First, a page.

16.33. Difficulties in the determination of country of consignment. The determination of country of consignment is not always straightforward in practice. For exports, there can be a lack of knowledge about the destination of goods at the time of export, as goods can be redirected while at sea or goods can be transhipped from the original country of consignment and therefore not included in that country's imports thus creating the incomparability of partner statistics. For imports, it is important that the country of consignment be not automatically identified as the country from which goods were shipped. The transportation of goods from the country of consignment to the country of last destination may involve the use of multiple shippers and passage through several countries, so that at the time of the importation of goods, the country of consignment and the country of shipment may or may not coincide. Compilers should be aware that the country identified by the importer as the partner country will often be the country where the last shipment arrangements were made rather than the country from which the goods were consigned.
16.34. Use of customs and non-customs sources. Compilers should ensure that the relevant customs records, if available, are collected, processed and incorporated in the trade statistics database. If customs records do not exist or are not complete (e.g., the country of consignment might not be included or “country of consignment” might not be a mandatory field in the customs declaration), non-customs sources should be used to the extent possible. It is good practice to advise customs authorities on the increased importance of information on country of consignment and to cooperate with them in finding ways to ensure better availability of this information in customs records. Countries that do not already compile country of consignment information in the case of exports are encouraged to study the feasibility of such a compilation.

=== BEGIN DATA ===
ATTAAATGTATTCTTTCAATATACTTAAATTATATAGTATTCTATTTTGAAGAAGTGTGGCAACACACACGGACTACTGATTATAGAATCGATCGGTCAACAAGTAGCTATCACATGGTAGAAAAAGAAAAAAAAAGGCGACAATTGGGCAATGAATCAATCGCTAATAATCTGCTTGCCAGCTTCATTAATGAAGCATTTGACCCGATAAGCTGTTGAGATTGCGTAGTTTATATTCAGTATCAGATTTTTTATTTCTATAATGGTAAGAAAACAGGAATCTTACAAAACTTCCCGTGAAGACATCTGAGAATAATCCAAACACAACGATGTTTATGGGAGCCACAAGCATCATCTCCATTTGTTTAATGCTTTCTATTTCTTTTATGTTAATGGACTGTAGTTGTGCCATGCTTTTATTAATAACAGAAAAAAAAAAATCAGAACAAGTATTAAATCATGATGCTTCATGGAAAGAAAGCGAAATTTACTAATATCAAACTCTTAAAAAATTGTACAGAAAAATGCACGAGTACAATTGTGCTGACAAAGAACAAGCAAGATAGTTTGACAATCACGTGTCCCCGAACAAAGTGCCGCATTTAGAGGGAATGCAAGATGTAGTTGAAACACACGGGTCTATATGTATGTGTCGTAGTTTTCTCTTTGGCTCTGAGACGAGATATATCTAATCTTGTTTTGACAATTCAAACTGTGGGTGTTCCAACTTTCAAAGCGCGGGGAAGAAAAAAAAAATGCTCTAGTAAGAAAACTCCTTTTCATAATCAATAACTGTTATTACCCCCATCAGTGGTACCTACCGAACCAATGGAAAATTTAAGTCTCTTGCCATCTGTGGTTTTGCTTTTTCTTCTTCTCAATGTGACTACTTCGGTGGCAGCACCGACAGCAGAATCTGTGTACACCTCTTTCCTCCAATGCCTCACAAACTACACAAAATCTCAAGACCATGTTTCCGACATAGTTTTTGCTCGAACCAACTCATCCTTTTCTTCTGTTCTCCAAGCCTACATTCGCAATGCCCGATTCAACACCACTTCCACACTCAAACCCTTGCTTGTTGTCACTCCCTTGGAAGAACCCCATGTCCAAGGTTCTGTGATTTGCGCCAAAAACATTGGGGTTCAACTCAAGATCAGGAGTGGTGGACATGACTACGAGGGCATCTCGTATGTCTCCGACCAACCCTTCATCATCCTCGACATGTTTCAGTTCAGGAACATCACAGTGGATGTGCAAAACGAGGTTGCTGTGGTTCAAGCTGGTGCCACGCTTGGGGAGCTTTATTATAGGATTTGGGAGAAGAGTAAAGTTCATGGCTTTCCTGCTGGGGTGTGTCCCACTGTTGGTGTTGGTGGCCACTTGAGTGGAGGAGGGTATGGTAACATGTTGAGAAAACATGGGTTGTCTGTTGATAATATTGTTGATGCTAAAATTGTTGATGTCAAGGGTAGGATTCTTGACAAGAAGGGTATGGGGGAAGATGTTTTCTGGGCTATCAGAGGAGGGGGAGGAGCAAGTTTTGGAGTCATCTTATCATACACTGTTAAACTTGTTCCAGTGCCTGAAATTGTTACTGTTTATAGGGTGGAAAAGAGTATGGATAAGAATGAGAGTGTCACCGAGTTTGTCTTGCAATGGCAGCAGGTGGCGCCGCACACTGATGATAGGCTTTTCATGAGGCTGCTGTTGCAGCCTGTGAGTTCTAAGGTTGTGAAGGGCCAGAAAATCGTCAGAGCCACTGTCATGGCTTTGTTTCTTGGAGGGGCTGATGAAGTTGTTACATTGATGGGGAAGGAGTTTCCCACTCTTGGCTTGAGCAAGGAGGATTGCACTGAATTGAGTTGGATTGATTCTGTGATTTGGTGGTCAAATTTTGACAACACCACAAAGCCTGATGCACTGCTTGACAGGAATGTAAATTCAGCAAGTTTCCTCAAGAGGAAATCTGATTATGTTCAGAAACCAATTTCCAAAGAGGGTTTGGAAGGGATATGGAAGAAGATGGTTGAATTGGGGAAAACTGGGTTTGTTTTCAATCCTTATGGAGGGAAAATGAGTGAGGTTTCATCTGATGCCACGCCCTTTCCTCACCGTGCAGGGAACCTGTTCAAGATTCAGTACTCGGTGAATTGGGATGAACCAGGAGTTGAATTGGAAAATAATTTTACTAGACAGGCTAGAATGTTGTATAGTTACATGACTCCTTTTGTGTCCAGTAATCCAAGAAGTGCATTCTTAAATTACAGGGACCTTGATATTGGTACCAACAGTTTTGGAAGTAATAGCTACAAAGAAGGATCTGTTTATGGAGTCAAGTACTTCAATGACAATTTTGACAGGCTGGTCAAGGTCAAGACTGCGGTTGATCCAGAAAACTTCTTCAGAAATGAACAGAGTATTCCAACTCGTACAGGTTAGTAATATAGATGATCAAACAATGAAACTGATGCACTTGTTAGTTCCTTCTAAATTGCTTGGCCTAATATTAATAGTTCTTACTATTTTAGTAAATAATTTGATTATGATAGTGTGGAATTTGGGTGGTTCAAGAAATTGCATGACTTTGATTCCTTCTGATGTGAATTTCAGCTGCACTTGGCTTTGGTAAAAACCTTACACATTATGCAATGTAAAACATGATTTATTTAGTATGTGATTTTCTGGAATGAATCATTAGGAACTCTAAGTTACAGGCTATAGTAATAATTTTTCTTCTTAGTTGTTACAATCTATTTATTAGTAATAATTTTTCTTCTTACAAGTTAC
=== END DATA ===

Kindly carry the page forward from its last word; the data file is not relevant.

16.35. Special categories of goods. The country of consignment might be used as a sole partner attribution provided to users in cases where country of origin is unknown or is deemed not applicable by trade compilers. For example, in the case of antiques, used cars, aircraft or vessels, the use of country of consignment might be preferable. In such cases, it is advised that the partner-country attribution be unambiguous and clearly indicated as follows: (a) if country of origin is not used, the “country of origin” data field must be left blank while the “country of consignment” data field should contain the country of consignment name, or (b) if both country of origin and country of consignment are known, then both fields are filled with the appropriate country names (which can be the same or different).
 The country of shipment (in the case of imports), is the country from which goods are shipped, whether or not commercial transactions or any other operations that change the legal status of the goods occur after the goods are dispatched from the exporting country. If such transactions do not occur, the country of shipment is the same as the country of consignment (IMTS 2010, para. 6.12). The country of shipment (in the case of exports) is the country to which goods are shipped, whether or not commercial transactions or any other operations that change the legal status of the goods are expected to take place before arrival of the goods in that country (IMTS 2010, para, 6.5).